Article Text

An outbreak of blue-eared pig disease (porcine reproductive and respiratory syndrome) in four pig herds in Great Britain
  1. SA Hopper,
  2. ME White and
  3. N Twiddy

Abstract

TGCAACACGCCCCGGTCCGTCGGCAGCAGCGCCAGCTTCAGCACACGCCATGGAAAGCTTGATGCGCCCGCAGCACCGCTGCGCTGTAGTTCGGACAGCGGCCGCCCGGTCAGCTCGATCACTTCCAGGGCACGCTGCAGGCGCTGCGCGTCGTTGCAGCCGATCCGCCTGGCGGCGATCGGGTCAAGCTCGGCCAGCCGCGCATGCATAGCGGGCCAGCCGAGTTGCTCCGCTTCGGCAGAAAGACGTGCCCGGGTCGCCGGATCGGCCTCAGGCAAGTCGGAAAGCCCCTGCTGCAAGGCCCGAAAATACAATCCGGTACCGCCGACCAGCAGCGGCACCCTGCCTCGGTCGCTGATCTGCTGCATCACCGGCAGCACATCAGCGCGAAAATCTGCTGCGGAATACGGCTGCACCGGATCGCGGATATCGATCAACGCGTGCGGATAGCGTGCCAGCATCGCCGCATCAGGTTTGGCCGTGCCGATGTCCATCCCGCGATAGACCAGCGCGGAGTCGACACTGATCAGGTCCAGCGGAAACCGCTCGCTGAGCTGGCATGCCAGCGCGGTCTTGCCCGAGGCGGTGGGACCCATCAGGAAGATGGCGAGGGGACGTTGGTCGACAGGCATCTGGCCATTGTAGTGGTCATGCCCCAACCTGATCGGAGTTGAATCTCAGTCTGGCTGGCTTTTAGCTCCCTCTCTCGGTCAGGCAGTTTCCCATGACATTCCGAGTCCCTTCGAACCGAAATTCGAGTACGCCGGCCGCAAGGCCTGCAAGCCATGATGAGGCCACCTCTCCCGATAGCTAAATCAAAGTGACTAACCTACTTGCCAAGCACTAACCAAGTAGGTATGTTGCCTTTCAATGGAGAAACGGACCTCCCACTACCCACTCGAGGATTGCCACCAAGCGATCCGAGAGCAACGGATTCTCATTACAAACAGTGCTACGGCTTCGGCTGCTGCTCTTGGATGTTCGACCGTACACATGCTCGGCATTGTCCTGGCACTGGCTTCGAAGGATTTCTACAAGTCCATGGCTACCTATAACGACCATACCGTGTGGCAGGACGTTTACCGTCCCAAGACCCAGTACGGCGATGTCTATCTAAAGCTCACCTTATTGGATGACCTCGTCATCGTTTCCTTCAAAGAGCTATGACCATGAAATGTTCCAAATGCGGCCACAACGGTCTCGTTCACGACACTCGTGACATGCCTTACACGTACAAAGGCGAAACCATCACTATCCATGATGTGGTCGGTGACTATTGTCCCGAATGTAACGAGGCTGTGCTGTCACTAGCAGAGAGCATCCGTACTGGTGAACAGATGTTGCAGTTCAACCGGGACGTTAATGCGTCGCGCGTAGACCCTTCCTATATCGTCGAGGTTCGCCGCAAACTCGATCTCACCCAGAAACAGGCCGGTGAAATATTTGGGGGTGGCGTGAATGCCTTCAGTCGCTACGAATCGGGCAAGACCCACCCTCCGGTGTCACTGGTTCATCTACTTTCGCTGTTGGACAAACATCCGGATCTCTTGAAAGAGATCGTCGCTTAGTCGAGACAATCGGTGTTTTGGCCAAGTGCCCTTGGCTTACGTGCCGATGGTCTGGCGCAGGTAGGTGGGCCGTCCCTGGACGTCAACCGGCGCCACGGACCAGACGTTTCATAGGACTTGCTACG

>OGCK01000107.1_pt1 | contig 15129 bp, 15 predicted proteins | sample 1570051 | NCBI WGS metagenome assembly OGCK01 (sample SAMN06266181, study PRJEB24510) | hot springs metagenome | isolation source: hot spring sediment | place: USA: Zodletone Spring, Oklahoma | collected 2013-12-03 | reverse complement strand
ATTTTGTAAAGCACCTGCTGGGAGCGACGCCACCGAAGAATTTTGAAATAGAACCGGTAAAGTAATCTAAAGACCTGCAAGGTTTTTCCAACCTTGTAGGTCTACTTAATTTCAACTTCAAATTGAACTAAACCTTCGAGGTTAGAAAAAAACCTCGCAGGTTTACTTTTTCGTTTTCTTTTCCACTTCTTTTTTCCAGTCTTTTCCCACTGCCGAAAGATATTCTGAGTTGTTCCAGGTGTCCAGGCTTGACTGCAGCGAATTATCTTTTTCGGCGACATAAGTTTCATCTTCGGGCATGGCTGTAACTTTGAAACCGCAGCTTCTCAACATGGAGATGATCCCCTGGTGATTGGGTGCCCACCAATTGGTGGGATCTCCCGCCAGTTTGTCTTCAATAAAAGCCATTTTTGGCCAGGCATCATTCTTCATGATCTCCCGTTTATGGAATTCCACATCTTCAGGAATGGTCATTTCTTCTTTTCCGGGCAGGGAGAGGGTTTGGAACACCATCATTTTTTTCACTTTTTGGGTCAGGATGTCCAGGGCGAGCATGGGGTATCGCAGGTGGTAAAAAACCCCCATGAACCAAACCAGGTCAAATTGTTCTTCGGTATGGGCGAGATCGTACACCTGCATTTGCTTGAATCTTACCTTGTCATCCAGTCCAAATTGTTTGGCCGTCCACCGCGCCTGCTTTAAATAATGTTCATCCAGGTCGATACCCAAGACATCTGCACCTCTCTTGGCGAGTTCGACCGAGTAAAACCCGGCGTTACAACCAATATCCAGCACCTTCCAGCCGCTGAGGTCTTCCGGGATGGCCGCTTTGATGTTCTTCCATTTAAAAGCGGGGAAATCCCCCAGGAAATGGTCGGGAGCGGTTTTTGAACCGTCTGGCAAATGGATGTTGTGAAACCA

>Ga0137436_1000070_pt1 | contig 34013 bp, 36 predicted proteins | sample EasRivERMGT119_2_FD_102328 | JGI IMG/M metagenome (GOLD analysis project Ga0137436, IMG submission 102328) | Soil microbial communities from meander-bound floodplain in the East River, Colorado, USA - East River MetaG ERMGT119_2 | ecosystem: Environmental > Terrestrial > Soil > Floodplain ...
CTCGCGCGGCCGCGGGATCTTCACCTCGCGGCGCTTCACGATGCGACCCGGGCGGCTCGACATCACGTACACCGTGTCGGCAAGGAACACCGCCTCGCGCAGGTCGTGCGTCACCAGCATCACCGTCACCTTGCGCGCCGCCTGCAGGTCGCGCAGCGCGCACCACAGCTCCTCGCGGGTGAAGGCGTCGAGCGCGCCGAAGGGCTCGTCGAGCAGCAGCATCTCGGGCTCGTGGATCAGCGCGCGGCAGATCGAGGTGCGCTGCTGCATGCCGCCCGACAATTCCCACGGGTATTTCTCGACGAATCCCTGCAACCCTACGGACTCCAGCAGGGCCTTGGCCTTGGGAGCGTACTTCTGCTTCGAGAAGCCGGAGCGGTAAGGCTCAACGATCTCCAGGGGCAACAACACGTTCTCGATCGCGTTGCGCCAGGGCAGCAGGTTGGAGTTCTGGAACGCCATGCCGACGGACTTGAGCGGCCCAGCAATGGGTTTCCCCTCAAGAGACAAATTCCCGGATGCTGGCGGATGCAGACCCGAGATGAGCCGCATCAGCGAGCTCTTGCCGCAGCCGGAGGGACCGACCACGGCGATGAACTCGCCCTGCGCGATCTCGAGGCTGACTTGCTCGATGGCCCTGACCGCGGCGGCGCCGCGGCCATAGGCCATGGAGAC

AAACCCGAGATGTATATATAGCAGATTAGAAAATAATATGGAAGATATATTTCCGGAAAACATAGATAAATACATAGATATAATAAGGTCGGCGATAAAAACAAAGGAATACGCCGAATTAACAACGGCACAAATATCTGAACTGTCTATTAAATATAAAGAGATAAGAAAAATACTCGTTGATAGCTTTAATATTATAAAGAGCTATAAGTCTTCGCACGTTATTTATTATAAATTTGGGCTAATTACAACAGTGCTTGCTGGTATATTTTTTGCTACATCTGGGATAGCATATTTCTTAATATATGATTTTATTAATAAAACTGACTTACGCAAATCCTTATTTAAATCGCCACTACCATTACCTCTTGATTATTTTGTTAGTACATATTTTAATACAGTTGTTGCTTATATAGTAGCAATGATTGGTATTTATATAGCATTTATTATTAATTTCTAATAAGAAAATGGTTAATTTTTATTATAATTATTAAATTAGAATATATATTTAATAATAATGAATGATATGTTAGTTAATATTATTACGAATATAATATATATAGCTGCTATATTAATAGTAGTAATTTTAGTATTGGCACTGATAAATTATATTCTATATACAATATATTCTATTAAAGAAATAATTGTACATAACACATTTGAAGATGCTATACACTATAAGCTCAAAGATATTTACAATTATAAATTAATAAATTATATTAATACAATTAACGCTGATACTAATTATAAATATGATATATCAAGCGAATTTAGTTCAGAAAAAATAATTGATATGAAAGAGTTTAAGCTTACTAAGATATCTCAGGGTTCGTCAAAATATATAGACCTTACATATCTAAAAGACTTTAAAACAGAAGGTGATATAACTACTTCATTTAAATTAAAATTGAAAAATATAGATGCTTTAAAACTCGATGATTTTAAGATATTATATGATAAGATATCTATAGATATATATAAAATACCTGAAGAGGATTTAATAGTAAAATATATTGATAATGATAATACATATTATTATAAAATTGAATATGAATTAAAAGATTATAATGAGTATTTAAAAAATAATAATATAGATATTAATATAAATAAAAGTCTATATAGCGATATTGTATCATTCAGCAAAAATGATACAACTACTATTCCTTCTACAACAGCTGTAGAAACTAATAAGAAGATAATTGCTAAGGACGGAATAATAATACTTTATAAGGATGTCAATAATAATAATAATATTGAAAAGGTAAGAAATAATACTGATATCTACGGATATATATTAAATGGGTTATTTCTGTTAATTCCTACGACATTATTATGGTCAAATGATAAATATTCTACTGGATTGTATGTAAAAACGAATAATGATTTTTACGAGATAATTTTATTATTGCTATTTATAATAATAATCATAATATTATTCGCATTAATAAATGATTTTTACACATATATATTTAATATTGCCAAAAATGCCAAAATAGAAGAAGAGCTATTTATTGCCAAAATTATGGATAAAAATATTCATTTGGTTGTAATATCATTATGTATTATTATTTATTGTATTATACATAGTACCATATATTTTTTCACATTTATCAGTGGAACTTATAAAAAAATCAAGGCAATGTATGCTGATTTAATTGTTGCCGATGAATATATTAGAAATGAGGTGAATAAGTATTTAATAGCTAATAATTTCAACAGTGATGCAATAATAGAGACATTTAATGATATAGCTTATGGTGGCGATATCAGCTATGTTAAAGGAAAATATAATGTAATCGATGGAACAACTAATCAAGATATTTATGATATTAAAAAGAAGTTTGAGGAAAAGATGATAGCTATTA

The clinical syndrome of a new disease of pigs in four herds in the Humberside area is described. The first signs of the disease were anorexia, lethargy and pyrexia with up to 60 per cent of the dry sows affected. These signs were followed by an increased incidence of abortions which occurred in up to 3.3 per cent of sows, premature farrowings in up to 20.6 per cent of sows and stillbirths and late mummification which affected up to 26.0 and 18.8 per cent of fetuses, respectively. Mortality in neonatal and pre-weaning pigs reached up to 88 per cent and respiratory disease of high morbidity and low mortality occurred in fattening pigs. There were infertility problems in sows, with an increase in returns to service and a failure to show oestrus after weaning or aborting. The signs of the disease in boars were anorexia and malaise. Cyanosis of the extremities affected up to 2 per cent of the animals. The outbreak lasted 11 weeks in all the herds.

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